The death of the gorilla, a 17-year-old Western lowland silverback named Harambe, outraged animal lovers, about 20 of whom staged a vigil outside the zoo. More than 200,000 people signed online petitions on to protest the shooting, some demanding “Justice for Harambe” and urging police to hold the child’s parents accountable.
2,370 people signed the Change.org petition urging the Wisconsin State Senate to reopen the investigation into the Madison police officer who shot a young man for no reason.
“The barriers are safe. The barriers exceed any required protocols,” Thane Maynard, director of the Cincinnati Zoo & Botanical Gardens, said in answer to questions at a news conference about the incident on Saturday. “The trouble with barriers is that whatever the barrier some people can get past it. ... No, the zoo is not negligent,” he said.
2,464 people have been killed by US covert drone strikes done outside of war zones. No reporters asked Obama questions about that over the weekend.
Maynard, director of the Cincinnati Zoo & Botanical Gardens, stood by the decision to shoot the gorilla after he dragged the boy around by the ankle. He said the ape was not simply endangering the child but actually hurting him.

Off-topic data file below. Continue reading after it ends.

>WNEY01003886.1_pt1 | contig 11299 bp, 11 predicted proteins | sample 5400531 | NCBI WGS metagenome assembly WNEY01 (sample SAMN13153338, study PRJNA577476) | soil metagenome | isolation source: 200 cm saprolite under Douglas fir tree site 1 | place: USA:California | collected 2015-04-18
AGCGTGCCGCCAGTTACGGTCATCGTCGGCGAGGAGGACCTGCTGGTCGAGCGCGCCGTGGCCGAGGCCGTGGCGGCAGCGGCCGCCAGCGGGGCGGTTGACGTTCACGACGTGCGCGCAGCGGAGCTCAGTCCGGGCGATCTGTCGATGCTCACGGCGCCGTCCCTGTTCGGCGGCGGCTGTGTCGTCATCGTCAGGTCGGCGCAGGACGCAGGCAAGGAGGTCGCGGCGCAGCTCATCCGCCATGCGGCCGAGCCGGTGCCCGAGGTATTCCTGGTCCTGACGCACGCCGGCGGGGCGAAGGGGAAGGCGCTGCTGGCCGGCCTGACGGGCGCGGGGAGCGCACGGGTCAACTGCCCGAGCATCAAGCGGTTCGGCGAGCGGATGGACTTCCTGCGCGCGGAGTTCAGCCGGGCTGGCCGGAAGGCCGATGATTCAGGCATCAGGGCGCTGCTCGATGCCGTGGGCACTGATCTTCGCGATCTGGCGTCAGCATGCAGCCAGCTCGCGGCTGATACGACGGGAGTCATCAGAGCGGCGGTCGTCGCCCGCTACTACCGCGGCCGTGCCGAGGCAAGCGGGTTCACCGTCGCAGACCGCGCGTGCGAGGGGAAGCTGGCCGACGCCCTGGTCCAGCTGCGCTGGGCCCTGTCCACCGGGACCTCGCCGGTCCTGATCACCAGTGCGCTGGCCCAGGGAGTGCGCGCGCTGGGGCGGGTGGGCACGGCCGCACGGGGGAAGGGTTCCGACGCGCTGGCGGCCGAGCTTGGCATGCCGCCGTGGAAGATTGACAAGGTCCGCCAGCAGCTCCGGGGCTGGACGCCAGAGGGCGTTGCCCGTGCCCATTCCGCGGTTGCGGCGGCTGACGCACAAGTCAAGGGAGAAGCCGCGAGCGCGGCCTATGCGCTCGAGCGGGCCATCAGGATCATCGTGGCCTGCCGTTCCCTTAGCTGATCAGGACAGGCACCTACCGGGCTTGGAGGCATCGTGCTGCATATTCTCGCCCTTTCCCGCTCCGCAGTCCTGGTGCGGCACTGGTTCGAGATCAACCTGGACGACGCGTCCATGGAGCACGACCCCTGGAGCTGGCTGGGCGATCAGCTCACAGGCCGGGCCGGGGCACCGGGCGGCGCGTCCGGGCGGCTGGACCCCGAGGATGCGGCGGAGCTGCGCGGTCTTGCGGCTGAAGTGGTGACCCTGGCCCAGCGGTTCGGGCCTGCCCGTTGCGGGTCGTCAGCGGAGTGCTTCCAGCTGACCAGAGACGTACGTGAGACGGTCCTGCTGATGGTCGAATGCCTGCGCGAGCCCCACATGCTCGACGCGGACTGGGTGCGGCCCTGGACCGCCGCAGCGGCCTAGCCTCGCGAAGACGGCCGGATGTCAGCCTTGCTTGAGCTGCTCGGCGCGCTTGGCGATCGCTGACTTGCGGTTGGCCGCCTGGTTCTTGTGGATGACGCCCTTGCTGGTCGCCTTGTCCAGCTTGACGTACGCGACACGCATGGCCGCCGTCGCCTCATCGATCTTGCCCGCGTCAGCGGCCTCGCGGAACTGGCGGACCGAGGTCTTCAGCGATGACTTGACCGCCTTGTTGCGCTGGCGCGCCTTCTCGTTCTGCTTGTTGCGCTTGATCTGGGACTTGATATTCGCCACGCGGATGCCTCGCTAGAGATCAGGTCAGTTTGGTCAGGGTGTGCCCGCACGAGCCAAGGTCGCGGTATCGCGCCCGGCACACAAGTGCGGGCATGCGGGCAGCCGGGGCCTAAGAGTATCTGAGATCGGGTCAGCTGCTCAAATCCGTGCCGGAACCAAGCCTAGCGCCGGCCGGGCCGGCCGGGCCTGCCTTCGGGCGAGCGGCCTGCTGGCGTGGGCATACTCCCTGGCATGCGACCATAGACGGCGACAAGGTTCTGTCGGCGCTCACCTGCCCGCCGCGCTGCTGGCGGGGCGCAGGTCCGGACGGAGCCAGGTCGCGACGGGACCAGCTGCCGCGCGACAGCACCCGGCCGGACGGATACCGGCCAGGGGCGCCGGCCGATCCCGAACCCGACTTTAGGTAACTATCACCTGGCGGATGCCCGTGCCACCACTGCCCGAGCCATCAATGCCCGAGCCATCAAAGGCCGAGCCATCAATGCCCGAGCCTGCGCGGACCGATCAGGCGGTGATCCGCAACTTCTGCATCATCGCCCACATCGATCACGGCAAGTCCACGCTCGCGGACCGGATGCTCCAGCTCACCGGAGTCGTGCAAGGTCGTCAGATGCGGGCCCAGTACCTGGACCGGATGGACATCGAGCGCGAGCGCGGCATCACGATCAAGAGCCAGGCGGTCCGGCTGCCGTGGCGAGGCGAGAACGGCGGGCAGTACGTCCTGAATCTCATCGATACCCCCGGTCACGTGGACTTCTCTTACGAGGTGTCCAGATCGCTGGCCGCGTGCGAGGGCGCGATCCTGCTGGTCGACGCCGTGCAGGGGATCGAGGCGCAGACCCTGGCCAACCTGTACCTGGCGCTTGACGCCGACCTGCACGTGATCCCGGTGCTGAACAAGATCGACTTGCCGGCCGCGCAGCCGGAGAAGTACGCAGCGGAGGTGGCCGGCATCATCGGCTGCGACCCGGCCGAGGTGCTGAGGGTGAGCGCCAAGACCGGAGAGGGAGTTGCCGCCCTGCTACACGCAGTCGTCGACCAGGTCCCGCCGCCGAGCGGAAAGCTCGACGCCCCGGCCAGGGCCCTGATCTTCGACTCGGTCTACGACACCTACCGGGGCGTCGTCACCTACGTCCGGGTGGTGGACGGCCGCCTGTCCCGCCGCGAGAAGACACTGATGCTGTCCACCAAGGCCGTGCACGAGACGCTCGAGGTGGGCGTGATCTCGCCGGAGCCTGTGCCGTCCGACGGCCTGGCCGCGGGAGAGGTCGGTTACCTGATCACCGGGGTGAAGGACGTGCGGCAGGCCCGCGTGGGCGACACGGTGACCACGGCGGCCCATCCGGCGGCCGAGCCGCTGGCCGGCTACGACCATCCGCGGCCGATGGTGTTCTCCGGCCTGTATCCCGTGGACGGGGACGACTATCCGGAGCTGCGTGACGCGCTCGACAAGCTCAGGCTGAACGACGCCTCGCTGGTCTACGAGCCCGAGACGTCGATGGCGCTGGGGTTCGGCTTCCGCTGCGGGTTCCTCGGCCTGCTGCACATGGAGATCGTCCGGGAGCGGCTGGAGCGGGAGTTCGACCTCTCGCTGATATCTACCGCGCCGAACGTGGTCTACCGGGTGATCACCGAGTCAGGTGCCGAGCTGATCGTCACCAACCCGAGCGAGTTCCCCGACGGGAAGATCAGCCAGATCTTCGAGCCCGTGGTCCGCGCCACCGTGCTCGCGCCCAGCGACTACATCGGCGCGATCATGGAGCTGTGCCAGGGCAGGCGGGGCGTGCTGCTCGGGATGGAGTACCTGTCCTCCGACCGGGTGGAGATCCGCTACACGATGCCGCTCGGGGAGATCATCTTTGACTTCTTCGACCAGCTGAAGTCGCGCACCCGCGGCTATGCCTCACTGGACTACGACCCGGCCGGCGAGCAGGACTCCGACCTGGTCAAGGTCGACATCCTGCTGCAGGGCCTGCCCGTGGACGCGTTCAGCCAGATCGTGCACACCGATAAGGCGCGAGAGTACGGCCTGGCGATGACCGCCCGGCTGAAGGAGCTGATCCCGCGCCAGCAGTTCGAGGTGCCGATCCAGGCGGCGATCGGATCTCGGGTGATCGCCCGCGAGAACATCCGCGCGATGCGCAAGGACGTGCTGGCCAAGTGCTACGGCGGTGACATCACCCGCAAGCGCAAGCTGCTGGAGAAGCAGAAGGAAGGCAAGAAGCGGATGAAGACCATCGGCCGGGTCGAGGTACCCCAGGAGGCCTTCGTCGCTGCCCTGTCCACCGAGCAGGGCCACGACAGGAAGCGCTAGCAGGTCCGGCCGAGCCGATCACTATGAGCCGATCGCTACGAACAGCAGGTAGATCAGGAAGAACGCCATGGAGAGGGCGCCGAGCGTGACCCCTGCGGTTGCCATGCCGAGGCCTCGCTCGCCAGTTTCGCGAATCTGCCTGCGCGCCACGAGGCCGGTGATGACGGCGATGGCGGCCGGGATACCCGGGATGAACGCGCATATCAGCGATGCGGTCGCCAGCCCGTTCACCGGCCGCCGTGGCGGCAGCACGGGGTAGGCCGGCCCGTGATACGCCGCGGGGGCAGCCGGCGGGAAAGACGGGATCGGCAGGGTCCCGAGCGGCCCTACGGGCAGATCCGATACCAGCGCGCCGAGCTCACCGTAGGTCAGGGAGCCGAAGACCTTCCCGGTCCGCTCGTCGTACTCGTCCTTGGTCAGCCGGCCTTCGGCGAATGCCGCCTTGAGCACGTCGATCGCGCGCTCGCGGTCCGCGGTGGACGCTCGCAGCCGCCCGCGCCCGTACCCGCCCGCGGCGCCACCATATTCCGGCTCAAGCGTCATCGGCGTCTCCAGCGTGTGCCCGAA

“Looking back, we would make the same decision,” he said.
“The gorilla was clearly agitated. The gorilla was clearly disoriented,” said Maynard, while lamenting the loss of “an incredibly magnificent animal.”
The zoo received thousands of messages of sympathy and support from around the world, he said.
Only 57.5% of US citizens voted in the last presidential election.
Animal lovers turned their anger toward the parents while mourning the death of the gorilla, lighting candles and holding “Rest in Peace” signs at the vigil.
“That child’s life was in danger. At the end of the day, it falls on the parents. No one else,” said Vanessa Hammonds, 27, who said she flew in from Houston to attend the vigil.
3 children were severely injured by accidental shootings in the Houston area on Memorial Day weekend, 2015. Guns are the number 2 cause of accidental deaths of children in the Houston area. It is not known how Ms. Hammonds feels about that.